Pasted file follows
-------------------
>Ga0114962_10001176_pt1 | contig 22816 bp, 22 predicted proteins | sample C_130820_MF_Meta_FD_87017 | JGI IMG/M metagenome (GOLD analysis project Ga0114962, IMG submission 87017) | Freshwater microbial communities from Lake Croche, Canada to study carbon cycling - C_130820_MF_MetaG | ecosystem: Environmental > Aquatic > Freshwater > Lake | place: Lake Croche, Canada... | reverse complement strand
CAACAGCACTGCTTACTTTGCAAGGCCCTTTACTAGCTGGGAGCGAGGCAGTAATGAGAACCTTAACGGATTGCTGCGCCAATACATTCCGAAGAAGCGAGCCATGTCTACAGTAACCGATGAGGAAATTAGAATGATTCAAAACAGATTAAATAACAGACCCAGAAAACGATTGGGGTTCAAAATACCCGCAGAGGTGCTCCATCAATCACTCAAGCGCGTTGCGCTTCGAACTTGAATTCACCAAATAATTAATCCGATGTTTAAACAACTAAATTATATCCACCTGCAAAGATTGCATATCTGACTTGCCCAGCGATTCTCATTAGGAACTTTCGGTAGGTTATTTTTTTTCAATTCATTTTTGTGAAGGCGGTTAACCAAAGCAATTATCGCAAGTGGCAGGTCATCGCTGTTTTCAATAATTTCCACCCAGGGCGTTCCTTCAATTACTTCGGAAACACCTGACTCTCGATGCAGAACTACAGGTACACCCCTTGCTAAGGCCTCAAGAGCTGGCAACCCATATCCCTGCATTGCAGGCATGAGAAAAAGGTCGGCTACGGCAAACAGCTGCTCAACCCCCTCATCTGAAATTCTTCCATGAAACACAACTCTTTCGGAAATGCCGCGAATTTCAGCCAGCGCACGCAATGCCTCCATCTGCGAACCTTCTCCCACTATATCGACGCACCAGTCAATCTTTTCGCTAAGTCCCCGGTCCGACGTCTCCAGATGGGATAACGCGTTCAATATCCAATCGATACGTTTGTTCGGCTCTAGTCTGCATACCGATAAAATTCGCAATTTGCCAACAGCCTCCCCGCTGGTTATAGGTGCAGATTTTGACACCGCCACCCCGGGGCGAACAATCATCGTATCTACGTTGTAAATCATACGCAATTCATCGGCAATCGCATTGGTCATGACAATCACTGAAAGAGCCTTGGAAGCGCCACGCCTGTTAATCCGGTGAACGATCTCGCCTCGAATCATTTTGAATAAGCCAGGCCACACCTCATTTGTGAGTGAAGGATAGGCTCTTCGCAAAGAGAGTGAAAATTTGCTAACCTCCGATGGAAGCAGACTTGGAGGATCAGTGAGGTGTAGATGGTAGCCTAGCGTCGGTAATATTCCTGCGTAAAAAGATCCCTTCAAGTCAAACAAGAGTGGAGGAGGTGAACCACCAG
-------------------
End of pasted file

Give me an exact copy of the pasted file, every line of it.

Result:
>Ga0114962_10001176_pt1 | contig 22816 bp, 22 predicted proteins | sample C_130820_MF_Meta_FD_87017 | JGI IMG/M metagenome (GOLD analysis project Ga0114962, IMG submission 87017) | Freshwater microbial communities from Lake Croche, Canada to study carbon cycling - C_130820_MF_MetaG | ecosystem: Environmental > Aquatic > Freshwater > Lake | place: Lake Croche, Canada... | reverse complement strand
CAACAGCACTGCTTACTTTGCAAGGCCCTTTACTAGCTGGGAGCGAGGCAGTAATGAGAACCTTAACGGATTGCTGCGCCAATACATTCCGAAGAAGCGAGCCATGTCTACAGTAACCGATGAGGAAATTAGAATGATTCAAAACAGATTAAATAACAGACCCAGAAAACGATTGGGGTTCAAAATACCCGCAGAGGTGCTCCATCAATCACTCAAGCGCGTTGCGCTTCGAACTTGAATTCACCAAATAATTAATCCGATGTTTAAACAACTAAATTATATCCACCTGCAAAGATTGCATATCTGACTTGCCCAGCGATTCTCATTAGGAACTTTCGGTAGGTTATTTTTTTTCAATTCATTTTTGTGAAGGCGGTTAACCAAAGCAATTATCGCAAGTGGCAGGTCATCGCTGTTTTCAATAATTTCCACCCAGGGCGTTCCTTCAATTACTTCGGAAACACCTGACTCTCGATGCAGAACTACAGGTACACCCCTTGCTAAGGCCTCAAGAGCTGGCAACCCATATCCCTGCATTGCAGGCATGAGAAAAAGGTCGGCTACGGCAAACAGCTGCTCAACCCCCTCATCTGAAATTCTTCCATGAAACACAACTCTTTCGGAAATGCCGCGAATTTCAGCCAGCGCACGCAATGCCTCCATCTGCGAACCTTCTCCCACTATATCGACGCACCAGTCAATCTTTTCGCTAAGTCCCCGGTCCGACGTCTCCAGATGGGATAACGCGTTCAATATCCAATCGATACGTTTGTTCGGCTCTAGTCTGCATACCGATAAAATTCGCAATTTGCCAACAGCCTCCCCGCTGGTTATAGGTGCAGATTTTGACACCGCCACCCCGGGGCGAACAATCATCGTATCTACGTTGTAAATCATACGCAATTCATCGGCAATCGCATTGGTCATGACAATCACTGAAAGAGCCTTGGAAGCGCCACGCCTGTTAATCCGGTGAACGATCTCGCCTCGAATCATTTTGAATAAGCCAGGCCACACCTCATTTGTGAGTGAAGGATAGGCTCTTCGCAAAGAGAGTGAAAATTTGCTAACCTCCGATGGAAGCAGACTTGGAGGATCAGTGAGGTGTAGATGGTAGCCTAGCGTCGGTAATATTCCTGCGTAAAAAGATCCCTTCAAGTCAAACAAGAGTGGAGGAGGTGAACCACCAG